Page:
When holidays are approaching, tension is often approaching with them. Emotions run high – whether with happy anticipation or with angst.
Couples’ relationships that are on the edge become even more so and sometimes resolve with separation and/or divorce after the holidays end. What is it that makes holidays so laden with pain, anger, false hope for some, and pleasure and joy for others?
Holidays are often markers of past abusive relationships, homes filled with hatred, alcohol, betrayals. We grow up with those memories and they show up in our viscera as each holiday of our grown up years approaches.
Perhaps some of those unhappy relationships have remained troublesome, even toxic. Sometimes, it’s the memories that keep us from honoring the pleasure and joy of others who love the holidays or who want to create new memories for themselves and their families.
There are homes filled with deep sorrow as they grieve the recent loss of someone dear. As the years pass it seems there is yet another empty chair at the table where once a vibrant family member sat. Make a toast in memory of that person and then one to those who are still here! This may be the last holiday for someone with a terminal illness. Make it special for them. Share happy memories of them. Rejoice for the time they are still with you.
Imperfect holiday situations create difficult challenges. This time of year couples come to my office with their stories and their resentments towards each other. Money issues are often high on the list. Typically someone is hurting and anxious because their partner is still holding grudges or on-going battles with members of either family. In such a situation, one partner doesn’t want to be there which leaves the other angry and embarrassed because the family will be aware of the absence. The children will feel a loss of that parent or uncomfortable if the parent is there and acts out their negative feelings. The legacy will be – the children will have less than happy memories of their own holidays.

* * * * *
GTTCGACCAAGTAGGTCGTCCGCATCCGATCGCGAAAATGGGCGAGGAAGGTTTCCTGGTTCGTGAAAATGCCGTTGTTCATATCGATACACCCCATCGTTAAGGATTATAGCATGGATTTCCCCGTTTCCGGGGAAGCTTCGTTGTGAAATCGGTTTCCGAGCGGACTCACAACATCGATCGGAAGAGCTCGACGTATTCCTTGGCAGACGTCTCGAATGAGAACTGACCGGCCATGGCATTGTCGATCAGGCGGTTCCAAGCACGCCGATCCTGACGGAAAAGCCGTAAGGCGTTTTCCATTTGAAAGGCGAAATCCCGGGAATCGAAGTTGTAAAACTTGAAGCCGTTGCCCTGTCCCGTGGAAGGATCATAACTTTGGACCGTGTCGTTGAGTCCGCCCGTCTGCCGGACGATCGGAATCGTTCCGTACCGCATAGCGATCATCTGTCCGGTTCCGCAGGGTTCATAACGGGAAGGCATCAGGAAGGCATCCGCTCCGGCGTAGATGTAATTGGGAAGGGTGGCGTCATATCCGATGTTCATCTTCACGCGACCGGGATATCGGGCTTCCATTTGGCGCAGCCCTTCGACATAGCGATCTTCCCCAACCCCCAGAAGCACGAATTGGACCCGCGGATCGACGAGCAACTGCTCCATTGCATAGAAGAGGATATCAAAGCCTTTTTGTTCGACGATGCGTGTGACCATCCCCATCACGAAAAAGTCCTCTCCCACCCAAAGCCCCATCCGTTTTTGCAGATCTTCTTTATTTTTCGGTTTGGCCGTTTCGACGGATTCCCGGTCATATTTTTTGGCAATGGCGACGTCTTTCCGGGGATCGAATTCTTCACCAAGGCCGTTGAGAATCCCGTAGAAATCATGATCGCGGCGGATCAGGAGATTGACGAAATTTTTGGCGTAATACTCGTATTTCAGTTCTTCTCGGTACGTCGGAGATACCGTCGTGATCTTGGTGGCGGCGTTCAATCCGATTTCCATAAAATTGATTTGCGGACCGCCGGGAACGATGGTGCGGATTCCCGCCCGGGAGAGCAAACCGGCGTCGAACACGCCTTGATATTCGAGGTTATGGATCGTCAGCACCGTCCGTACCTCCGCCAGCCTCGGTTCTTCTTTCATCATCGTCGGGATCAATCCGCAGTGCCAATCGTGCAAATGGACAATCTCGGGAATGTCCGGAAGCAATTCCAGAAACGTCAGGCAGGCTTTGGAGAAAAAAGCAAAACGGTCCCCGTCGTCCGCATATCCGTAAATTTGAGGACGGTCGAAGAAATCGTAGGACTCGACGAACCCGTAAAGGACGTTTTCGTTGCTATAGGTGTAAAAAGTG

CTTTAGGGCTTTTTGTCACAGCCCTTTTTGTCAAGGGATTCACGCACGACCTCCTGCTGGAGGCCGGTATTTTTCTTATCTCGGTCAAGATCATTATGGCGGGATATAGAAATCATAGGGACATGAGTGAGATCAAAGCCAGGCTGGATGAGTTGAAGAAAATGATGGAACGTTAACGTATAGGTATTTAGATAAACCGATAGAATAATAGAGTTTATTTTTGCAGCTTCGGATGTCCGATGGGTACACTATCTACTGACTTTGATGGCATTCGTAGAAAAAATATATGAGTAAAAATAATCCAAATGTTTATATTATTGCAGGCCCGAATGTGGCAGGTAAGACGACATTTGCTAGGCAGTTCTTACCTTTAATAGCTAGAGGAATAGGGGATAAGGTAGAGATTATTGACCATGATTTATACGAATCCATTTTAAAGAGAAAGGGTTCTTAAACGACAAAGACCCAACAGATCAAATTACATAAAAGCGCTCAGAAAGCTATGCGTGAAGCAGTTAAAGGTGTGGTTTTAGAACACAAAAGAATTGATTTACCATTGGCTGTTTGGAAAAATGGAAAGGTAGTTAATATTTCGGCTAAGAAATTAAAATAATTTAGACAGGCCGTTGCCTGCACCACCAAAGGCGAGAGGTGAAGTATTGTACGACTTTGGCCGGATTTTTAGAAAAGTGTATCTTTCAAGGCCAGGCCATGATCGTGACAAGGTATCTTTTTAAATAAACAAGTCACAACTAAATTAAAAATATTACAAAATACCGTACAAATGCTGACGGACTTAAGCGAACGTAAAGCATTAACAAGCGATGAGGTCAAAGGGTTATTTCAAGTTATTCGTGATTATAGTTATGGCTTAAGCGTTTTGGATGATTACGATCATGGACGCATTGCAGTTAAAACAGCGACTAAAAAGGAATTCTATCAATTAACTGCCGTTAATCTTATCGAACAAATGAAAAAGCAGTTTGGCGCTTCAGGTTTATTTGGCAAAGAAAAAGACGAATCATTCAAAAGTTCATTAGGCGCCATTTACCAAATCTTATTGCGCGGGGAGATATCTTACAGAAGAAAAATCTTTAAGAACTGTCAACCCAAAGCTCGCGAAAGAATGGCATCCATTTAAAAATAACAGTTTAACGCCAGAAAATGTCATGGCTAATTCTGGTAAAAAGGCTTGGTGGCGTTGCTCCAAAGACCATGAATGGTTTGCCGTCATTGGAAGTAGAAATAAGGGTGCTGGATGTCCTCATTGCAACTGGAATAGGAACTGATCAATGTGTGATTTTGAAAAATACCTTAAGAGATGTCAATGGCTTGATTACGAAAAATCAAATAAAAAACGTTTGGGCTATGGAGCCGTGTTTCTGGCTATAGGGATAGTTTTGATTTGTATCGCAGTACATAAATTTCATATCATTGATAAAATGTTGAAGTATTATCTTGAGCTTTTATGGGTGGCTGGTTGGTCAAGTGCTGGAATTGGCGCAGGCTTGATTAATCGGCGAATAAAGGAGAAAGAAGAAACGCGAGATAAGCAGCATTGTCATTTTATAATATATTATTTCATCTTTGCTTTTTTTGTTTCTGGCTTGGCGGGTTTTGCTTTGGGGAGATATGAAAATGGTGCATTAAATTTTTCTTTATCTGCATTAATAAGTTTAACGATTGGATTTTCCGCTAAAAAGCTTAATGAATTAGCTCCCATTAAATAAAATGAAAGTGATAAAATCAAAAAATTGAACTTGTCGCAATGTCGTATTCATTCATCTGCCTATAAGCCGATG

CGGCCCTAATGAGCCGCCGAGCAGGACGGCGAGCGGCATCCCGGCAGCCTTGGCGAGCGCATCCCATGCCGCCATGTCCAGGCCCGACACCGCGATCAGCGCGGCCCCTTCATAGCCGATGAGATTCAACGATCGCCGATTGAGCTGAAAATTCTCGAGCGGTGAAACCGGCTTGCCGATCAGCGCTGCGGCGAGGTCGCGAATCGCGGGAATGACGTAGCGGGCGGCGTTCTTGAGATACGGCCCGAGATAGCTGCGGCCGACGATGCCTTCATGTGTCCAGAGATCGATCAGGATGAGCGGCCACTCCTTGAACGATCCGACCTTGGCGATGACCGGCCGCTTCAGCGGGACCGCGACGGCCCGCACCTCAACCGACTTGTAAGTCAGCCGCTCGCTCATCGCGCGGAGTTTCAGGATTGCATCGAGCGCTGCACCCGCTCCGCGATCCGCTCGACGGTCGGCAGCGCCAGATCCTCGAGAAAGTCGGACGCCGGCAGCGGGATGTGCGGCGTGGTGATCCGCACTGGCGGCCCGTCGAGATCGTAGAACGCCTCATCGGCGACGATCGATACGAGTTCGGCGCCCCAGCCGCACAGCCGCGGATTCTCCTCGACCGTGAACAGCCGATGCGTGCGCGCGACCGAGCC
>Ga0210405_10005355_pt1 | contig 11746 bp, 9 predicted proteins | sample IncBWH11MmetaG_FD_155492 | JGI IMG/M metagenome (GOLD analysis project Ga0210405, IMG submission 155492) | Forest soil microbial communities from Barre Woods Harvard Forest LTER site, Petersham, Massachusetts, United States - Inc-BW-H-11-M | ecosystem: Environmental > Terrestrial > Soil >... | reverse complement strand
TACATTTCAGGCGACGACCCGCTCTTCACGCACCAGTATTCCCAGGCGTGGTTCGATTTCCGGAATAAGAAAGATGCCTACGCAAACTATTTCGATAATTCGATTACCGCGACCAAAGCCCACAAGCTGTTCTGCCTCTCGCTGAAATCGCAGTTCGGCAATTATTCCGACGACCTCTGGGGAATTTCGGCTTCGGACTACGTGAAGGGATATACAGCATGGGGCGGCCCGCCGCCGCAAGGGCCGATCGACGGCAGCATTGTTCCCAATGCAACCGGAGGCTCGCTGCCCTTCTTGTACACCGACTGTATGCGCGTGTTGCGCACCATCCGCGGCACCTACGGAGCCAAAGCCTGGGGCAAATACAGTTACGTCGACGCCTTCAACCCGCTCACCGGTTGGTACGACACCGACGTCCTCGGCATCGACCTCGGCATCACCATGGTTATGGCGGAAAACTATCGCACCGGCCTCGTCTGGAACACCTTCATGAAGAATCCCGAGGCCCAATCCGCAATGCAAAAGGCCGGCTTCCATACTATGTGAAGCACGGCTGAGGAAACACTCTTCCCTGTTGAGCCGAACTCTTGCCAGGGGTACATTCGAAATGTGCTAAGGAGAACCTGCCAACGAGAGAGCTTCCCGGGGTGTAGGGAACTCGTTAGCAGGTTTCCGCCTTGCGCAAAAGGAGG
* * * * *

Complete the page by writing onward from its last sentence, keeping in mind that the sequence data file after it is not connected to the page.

Listen to your partner’s story. Try to empathize with them and then encourage the resistant one to co-create new memories. Together plan ways to make it more enjoyable. Commit to being pleasant regardless of how someone else shows up. We are each totally responsible for our own behavior.
Make it a different experience – a joyful one for you and those you do love.
Consider it a “gift” given to the one who longs for a happy time this year. When we give gifts like that to the people we love, we end up feeling good about ourselves. We have elevated ourselves for a greater good.
So for the person who doesn’t want to face another holiday, set your intention and be “mindful” of what it will mean to the people you care about. Remember that we are the models for our own children. What memories will they will carry into their futures? Create new moments instead of reacting to old ones. Create what you wish had been your experience, and do it for those you love.
If it feels impossible to rise above your own pain, speak with someone to help you sort out and resolve your feelings. Perhaps this will be the year you let go and feel your own aliveness and joy for what you do have.